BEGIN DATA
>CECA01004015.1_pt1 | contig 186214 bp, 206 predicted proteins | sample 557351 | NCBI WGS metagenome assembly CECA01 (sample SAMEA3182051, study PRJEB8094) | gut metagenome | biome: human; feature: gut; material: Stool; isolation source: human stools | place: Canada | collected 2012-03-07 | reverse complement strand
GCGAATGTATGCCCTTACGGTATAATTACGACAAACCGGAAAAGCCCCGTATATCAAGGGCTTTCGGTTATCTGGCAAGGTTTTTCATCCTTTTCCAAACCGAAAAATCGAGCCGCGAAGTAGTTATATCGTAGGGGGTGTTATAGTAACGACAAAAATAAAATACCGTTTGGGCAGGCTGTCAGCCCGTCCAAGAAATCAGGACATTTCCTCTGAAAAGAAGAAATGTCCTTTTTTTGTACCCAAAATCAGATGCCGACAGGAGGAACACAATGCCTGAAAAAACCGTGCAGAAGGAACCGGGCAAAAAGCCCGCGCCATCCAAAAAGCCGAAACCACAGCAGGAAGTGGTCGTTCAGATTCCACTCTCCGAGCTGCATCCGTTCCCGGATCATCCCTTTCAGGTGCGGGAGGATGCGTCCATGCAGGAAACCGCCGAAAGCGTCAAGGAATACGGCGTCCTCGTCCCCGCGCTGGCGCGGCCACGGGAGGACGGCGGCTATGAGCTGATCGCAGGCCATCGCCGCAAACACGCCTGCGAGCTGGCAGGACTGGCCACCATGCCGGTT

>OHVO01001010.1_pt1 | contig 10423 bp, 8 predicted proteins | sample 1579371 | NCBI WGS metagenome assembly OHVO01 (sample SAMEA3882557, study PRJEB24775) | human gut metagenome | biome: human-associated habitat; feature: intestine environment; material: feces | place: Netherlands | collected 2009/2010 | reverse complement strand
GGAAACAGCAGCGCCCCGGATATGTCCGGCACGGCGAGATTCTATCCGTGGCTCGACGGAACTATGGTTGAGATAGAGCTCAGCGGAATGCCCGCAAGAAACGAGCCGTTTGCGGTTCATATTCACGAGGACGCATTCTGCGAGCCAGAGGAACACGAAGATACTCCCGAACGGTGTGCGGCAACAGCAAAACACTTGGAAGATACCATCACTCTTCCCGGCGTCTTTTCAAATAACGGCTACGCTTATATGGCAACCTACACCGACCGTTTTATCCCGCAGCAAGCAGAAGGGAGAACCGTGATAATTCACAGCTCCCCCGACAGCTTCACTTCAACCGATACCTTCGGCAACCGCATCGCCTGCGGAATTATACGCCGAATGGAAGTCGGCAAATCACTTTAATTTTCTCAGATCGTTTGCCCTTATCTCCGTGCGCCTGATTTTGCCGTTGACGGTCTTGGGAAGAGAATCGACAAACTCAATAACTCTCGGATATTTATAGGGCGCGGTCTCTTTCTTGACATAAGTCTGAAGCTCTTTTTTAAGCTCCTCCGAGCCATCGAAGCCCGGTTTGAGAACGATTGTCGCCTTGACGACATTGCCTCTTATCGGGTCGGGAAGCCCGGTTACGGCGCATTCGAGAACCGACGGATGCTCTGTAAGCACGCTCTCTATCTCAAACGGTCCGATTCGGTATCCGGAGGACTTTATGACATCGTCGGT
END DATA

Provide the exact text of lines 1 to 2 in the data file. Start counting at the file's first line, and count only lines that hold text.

>CECA01004015.1_pt1 | contig 186214 bp, 206 predicted proteins | sample 557351 | NCBI WGS metagenome assembly CECA01 (sample SAMEA3182051, study PRJEB8094) | gut metagenome | biome: human; feature: gut; material: Stool; isolation source: human stools | place: Canada | collected 2012-03-07 | reverse complement strand
GCGAATGTATGCCCTTACGGTATAATTACGACAAACCGGAAAAGCCCCGTATATCAAGGGCTTTCGGTTATCTGGCAAGGTTTTTCATCCTTTTCCAAACCGAAAAATCGAGCCGCGAAGTAGTTATATCGTAGGGGGTGTTATAGTAACGACAAAAATAAAATACCGTTTGGGCAGGCTGTCAGCCCGTCCAAGAAATCAGGACATTTCCTCTGAAAAGAAGAAATGTCCTTTTTTTGTACCCAAAATCAGATGCCGACAGGAGGAACACAATGCCTGAAAAAACCGTGCAGAAGGAACCGGGCAAAAAGCCCGCGCCATCCAAAAAGCCGAAACCACAGCAGGAAGTGGTCGTTCAGATTCCACTCTCCGAGCTGCATCCGTTCCCGGATCATCCCTTTCAGGTGCGGGAGGATGCGTCCATGCAGGAAACCGCCGAAAGCGTCAAGGAATACGGCGTCCTCGTCCCCGCGCTGGCGCGGCCACGGGAGGACGGCGGCTATGAGCTGATCGCAGGCCATCGCCGCAAACACGCCTGCGAGCTGGCAGGACTGGCCACCATGCCGGTT